I am an applied mathematician and I have recently joined a project that involves the development of production code for our scientific application. The code base is not small and it's deployed as part of a web application.
When I joined, the code was miraculously maintained without a revision control system. There was a central folder in a server and researchers would copy from it when they needed to work with the code. Inside this root directory there was a set of directories with different versions of the code, so people would start working on the latest version they found and create a new one with their modifications.
I created a Mercurial repository, added all code versions to it and convinced everyone to use it. However, since moving to Mercurial, we have felt little if any need to upgrade version numbers, even tough using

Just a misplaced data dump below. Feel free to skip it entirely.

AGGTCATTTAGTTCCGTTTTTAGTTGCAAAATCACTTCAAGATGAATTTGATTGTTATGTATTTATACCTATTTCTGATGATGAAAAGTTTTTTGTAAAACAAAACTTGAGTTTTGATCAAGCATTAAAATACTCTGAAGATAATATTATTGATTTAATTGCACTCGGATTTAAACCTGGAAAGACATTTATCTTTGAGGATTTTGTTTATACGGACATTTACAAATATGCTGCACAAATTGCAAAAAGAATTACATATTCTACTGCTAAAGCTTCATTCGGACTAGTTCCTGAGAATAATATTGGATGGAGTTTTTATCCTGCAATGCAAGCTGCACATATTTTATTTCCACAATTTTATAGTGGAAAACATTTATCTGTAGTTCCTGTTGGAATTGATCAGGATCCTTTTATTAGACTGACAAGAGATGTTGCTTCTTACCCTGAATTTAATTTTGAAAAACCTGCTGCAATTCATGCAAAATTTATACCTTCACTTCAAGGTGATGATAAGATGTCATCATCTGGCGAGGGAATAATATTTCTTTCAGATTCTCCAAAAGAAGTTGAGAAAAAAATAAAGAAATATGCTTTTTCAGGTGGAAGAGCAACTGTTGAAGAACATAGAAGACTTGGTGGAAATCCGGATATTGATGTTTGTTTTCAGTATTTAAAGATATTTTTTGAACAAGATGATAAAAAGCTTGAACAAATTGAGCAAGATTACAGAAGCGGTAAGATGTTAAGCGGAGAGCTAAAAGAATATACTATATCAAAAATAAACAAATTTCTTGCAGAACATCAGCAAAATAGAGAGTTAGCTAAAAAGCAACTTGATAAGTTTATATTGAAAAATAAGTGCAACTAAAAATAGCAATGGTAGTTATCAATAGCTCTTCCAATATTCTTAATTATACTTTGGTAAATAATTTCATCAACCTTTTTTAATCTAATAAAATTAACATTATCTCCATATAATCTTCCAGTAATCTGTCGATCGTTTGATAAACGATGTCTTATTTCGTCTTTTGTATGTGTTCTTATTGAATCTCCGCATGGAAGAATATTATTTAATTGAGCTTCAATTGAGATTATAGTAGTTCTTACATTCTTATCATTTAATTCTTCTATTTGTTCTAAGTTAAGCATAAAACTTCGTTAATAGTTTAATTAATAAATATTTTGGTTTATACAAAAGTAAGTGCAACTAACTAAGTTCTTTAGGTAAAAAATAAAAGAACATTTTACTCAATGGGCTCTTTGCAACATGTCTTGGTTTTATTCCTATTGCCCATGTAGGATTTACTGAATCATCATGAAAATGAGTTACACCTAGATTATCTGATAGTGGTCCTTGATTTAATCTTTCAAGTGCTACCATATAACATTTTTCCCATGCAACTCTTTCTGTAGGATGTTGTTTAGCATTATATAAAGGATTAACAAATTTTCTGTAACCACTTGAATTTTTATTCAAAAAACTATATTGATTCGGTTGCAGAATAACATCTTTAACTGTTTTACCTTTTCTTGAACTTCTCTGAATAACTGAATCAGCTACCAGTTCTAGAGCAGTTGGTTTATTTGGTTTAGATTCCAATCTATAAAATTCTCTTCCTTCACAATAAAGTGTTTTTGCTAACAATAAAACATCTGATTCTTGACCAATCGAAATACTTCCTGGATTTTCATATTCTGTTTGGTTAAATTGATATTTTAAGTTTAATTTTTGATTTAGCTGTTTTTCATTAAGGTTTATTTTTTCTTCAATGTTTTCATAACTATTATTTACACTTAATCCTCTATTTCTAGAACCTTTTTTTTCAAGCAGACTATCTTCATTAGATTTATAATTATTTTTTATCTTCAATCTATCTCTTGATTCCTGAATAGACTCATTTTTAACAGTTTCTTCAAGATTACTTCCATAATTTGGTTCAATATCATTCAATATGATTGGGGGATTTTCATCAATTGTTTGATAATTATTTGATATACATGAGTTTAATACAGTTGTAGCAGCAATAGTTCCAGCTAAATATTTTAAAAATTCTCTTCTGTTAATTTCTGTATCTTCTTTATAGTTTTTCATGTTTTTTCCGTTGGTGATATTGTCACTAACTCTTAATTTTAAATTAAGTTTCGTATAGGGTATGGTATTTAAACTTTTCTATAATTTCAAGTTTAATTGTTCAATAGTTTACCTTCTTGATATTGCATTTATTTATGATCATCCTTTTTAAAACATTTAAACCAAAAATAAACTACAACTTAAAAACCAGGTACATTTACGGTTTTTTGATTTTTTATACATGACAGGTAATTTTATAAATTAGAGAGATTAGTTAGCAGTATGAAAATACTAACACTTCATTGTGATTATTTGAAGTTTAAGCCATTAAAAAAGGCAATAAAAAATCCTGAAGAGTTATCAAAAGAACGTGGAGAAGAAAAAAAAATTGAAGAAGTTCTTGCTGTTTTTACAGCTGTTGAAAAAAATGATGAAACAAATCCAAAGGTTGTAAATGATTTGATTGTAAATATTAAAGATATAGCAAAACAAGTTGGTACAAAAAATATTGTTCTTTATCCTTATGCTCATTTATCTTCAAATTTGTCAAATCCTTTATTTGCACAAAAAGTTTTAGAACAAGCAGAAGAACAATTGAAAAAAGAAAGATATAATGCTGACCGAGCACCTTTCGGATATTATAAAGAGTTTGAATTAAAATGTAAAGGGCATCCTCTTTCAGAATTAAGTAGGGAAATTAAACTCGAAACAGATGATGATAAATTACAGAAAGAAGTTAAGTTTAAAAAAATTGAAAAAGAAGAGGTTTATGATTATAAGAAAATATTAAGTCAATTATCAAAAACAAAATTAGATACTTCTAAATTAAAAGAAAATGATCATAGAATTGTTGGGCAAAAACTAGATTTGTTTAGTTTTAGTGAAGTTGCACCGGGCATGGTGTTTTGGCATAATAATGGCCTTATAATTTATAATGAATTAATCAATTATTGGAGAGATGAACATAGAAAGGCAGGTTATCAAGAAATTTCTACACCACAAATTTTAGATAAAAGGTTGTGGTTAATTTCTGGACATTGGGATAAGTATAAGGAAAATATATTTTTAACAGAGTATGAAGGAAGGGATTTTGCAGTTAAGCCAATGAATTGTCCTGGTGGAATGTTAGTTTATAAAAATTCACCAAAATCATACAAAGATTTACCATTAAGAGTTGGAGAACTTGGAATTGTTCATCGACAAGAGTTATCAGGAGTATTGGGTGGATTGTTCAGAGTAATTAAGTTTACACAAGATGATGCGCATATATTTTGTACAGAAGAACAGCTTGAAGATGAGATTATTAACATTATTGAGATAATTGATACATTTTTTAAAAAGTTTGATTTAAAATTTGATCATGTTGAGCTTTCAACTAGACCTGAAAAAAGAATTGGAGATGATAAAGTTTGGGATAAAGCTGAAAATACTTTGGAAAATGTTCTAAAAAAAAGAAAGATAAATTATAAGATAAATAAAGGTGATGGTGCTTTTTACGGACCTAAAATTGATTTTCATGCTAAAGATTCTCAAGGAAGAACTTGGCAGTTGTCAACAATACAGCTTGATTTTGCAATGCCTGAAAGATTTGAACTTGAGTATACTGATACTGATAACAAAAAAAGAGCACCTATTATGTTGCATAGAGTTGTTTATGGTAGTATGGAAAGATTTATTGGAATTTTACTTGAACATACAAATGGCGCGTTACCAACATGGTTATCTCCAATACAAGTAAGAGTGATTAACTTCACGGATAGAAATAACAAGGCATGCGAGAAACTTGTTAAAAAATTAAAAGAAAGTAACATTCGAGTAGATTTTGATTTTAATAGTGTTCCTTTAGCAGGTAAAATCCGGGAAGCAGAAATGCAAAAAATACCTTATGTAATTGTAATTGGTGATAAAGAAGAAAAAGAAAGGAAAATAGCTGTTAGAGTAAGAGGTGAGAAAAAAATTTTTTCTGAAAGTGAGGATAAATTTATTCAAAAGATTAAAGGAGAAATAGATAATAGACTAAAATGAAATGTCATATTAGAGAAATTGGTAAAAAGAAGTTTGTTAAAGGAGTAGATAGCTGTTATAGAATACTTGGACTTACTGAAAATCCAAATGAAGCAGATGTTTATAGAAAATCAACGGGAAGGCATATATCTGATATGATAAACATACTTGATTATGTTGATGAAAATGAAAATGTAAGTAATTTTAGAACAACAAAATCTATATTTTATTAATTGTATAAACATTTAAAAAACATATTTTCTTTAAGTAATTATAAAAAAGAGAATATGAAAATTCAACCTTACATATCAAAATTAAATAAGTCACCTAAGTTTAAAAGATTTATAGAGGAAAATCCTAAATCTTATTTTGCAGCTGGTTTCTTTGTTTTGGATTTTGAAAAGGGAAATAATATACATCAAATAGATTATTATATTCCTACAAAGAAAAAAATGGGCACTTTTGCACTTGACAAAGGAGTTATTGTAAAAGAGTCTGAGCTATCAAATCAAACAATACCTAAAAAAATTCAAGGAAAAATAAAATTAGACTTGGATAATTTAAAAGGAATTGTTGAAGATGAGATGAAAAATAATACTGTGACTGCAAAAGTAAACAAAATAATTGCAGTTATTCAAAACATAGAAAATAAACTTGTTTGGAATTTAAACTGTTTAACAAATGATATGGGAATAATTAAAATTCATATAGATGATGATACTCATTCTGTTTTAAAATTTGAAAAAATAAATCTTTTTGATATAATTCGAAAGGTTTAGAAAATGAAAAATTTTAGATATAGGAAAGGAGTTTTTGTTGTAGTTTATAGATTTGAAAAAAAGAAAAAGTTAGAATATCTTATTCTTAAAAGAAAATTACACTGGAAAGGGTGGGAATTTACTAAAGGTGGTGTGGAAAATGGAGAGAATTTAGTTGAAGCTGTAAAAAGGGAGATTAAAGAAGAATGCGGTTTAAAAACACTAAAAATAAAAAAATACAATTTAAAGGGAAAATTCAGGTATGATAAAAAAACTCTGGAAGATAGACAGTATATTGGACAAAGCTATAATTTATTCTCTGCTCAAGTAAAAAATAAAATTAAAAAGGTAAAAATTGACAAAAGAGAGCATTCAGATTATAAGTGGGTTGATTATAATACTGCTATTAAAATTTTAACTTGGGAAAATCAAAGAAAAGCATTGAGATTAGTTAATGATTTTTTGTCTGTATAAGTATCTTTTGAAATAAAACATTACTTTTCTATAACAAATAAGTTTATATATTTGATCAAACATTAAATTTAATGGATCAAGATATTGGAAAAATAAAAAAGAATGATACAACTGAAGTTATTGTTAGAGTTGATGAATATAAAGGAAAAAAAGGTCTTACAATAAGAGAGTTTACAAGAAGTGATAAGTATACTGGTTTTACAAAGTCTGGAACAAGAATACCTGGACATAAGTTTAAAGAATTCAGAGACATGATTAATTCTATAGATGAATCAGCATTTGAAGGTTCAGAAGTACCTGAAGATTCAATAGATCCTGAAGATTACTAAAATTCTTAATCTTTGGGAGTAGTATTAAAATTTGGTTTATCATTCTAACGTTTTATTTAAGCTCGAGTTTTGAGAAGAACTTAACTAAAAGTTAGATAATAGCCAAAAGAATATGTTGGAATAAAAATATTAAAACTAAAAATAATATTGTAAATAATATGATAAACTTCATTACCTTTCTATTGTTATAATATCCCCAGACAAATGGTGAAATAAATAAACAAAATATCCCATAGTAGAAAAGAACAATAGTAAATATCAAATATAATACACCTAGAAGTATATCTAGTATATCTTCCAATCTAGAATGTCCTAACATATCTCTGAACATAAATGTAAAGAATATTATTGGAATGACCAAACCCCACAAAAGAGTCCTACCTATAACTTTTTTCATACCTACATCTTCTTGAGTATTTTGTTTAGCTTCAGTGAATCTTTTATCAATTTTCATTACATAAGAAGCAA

hg copy allows us to keep revision history.
Here's where I need your advice on best practices of maintaining this code base. Does it make sense under a RCS to keep folders with different versions in a repo? If we keep a single copy of our code in the repo, what's the most common way to track versions? The README files? Should we keep snapshots of the code outside the repo specifying versions? Does it make sense to keep things as they are? What strategies do you use?
Our team is a bunch of scientists and no one has experience on how to maintain such a repo, so I'm interested in what is commonly done.